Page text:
Thyroid cancer is the most prevalent endocrine cancer that affects the thyroid gland. In most cases, thyroid cancer is extremely treatable, and it accounts for only 1 percent of all cancers diagnosed.
The main challenge with thyroid cancer is that its cause is unknown at the moment. It’s worth taking a look at possible causes, but first we need to take a look at some essential details about thyroid cancer itself.
What Is Thyroid Cancer?
Thyroid cancer is a rare form of cancer that affects the thyroid gland, which is located below the thyroid cartilage on the front of the neck.
The thyroid gland is an important part of the body as it produces hormones that regulate metabolism. Unfortunately, the gland can sometimes develop growths and tumors. Most of these are benign, but some are malignant and can spread to other parts of the body.
The good thing about most of these malignant growths is the fact that even at more advanced stages, they are still treatable. What’s more, they can be seen or felt by touching the area of your neck around the thyroid gland. If something feels out of place in your neck and doesn’t go away after a couple of days, you should consult your primary care doctor promptly.
There are four types of thyroid cancer: papillary, medullary, follicular, and anaplastic. Papillary cancer is the most common form; out of every ten thyroid cancers, eight are papillary. They progress slowly and are rarely fatal, and the cause is still unknown.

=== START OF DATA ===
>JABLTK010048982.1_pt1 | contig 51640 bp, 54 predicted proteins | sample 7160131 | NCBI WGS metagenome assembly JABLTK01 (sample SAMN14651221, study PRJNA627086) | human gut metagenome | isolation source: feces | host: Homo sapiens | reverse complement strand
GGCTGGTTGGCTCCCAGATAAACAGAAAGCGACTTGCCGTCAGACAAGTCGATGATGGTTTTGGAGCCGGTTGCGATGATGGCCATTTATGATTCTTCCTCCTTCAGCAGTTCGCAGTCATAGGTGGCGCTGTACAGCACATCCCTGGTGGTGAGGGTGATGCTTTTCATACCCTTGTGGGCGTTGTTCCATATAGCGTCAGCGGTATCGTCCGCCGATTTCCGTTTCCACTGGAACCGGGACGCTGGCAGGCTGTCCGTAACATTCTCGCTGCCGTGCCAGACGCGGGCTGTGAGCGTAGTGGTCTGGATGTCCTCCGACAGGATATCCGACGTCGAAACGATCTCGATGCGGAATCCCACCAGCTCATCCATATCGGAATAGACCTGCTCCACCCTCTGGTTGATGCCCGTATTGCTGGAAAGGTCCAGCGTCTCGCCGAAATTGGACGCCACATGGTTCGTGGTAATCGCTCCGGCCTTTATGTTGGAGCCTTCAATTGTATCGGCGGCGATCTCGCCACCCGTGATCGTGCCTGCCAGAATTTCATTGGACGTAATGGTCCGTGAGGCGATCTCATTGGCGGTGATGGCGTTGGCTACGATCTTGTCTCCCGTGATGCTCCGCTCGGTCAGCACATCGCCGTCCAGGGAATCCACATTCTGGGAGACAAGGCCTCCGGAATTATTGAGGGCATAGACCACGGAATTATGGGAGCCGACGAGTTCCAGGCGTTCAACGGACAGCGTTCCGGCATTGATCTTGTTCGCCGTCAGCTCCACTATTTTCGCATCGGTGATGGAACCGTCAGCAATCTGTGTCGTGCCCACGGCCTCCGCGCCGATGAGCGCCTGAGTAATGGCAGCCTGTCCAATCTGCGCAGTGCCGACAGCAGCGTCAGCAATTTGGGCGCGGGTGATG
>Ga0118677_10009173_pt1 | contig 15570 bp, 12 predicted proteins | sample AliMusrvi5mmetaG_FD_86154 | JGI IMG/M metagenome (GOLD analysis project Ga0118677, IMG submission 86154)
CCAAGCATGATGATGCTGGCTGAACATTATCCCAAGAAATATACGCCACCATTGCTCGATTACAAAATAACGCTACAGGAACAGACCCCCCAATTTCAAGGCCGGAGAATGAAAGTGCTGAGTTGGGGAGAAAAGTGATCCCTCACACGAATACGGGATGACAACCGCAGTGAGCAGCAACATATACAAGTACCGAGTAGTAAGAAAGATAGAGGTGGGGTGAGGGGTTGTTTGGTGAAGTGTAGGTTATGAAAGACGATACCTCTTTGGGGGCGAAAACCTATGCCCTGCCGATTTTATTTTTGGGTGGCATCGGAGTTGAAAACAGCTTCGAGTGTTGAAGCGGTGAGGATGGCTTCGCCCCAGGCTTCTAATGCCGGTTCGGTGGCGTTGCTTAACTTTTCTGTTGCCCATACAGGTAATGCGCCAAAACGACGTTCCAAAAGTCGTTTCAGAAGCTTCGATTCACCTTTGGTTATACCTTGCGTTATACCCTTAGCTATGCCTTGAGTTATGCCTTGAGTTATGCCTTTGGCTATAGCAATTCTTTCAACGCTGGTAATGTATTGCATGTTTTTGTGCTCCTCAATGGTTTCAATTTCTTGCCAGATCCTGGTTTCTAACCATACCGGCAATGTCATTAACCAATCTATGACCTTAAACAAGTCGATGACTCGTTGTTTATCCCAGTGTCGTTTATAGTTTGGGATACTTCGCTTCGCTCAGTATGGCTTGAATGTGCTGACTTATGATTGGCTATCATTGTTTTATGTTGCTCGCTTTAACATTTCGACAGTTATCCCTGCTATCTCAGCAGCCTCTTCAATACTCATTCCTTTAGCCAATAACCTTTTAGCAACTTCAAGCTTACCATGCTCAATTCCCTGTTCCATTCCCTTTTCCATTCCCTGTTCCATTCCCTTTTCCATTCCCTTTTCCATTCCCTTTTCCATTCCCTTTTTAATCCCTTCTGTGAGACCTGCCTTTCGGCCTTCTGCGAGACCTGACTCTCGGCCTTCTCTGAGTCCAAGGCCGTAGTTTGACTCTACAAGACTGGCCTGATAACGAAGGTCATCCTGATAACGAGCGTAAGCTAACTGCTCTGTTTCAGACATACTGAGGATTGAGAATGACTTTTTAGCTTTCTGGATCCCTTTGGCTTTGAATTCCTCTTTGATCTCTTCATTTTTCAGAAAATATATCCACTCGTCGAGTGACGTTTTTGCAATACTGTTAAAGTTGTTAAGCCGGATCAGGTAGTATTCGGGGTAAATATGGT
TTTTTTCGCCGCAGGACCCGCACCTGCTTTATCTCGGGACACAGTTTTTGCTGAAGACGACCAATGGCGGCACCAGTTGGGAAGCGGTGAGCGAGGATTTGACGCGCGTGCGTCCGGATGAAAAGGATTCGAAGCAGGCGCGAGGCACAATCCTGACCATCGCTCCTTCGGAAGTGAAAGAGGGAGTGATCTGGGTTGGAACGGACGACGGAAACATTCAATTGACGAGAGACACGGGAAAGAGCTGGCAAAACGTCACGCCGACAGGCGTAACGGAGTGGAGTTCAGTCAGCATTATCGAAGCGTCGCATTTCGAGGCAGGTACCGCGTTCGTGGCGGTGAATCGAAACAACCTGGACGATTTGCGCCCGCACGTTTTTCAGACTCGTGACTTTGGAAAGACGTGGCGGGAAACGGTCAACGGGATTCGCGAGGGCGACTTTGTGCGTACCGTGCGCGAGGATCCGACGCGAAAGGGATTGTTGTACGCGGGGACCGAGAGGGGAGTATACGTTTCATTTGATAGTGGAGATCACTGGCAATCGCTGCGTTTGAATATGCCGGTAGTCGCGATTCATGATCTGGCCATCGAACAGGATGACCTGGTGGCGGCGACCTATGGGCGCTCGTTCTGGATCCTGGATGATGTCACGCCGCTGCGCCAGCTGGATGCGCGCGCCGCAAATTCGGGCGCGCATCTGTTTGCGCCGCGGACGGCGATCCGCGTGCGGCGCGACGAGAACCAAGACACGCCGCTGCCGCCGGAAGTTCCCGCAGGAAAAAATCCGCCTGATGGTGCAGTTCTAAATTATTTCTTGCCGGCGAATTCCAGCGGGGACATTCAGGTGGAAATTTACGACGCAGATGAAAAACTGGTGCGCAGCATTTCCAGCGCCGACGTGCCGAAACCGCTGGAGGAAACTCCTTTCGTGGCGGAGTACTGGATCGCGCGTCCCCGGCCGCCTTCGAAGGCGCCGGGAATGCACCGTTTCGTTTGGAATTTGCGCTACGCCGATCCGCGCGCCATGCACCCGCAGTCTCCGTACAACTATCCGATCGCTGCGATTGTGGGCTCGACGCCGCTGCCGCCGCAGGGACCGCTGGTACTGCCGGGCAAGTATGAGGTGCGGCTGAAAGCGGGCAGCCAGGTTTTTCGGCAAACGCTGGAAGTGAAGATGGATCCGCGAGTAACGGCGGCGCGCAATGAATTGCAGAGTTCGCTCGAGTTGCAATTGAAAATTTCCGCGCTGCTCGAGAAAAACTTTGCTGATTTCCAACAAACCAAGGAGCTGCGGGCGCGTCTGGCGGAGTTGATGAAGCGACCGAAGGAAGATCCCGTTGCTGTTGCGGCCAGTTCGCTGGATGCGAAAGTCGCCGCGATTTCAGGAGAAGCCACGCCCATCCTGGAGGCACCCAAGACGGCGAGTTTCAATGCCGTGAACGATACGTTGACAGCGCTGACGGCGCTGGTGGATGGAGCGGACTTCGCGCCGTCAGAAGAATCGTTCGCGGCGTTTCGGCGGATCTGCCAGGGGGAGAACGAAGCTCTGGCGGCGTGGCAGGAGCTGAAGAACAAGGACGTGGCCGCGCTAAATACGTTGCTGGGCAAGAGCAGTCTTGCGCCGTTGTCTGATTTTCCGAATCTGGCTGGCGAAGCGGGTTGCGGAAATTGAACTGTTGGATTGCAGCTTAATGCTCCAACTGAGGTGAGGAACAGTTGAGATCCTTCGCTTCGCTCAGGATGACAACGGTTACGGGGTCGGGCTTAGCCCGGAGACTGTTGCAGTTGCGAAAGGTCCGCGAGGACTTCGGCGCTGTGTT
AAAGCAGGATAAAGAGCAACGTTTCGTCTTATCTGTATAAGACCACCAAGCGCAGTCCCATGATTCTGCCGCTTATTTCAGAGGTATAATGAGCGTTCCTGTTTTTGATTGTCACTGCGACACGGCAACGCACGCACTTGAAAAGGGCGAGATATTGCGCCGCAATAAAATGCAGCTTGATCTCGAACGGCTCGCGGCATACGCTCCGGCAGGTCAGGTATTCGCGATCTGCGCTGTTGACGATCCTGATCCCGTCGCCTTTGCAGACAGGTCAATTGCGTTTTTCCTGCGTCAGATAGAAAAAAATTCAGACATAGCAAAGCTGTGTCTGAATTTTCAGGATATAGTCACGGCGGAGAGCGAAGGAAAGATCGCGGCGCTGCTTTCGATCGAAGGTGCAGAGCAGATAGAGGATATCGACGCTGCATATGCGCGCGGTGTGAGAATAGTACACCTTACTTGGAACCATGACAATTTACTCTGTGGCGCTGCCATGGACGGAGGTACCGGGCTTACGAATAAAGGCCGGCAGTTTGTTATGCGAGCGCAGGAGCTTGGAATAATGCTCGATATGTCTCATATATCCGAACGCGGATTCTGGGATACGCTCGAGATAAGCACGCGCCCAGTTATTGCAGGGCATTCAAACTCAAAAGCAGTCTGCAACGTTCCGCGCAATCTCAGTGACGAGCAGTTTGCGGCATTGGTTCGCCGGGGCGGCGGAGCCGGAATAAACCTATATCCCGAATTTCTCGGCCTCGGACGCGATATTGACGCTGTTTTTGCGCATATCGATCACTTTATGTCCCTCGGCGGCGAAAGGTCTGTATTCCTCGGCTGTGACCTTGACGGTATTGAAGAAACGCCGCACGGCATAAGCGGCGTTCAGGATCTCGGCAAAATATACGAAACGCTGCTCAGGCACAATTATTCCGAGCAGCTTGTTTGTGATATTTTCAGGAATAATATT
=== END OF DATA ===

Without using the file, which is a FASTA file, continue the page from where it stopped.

What Are the Possible Causes of Thyroid Cancer?
Most scientists agree with that the leading possible causes of thyroid cancer are likely to be a set of inherited conditions. The specific make up of or changes in a person’s DNA can cause thyroid cells to turn cancerous. Many cancers are inherited, and there’s a significant possibility that thyroid cancer is among them. As with many cancers, however, scientists are still uncertain on the exact cause.
As is usually the case with DNA, the changes that occur in it are often unexplained. They can:
- Be a result of a trait people inherit from their parents
- Be damaged by an outside source
- Be a random event inside a cell not caused by anything specific
When you consider that, it becomes clear why it’s often hard to find the exact cause of many cancers, and this is true with thyroid cancer.
What’s more, there are plenty of risk factors for thyroid cancer, many of which are risk factors, like smoking, for example, for other forms of cancer,
The most common risk factors connected with thyroid cancer are:
- Family history of goiter
- Specific hereditary syndromes, like mutations in the RET gene, or conditions like Gardner syndrome, familial adenomatous polyposis, and a few others.
- Exposure to high levels of radiation, especially ones directly affecting the neck
As we have already stated, the good thing about thyroid cancer is that it is treatable. In most cases, surgery is used for thyroid cancer that’s still located on the thyroid gland.
Other options include chemotherapy, radiation therapy, and radioactive iodine treatment.
Barbara Jacoby is an award winning blogger that has contributed her writings to multiple online publications that have touched readers worldwide.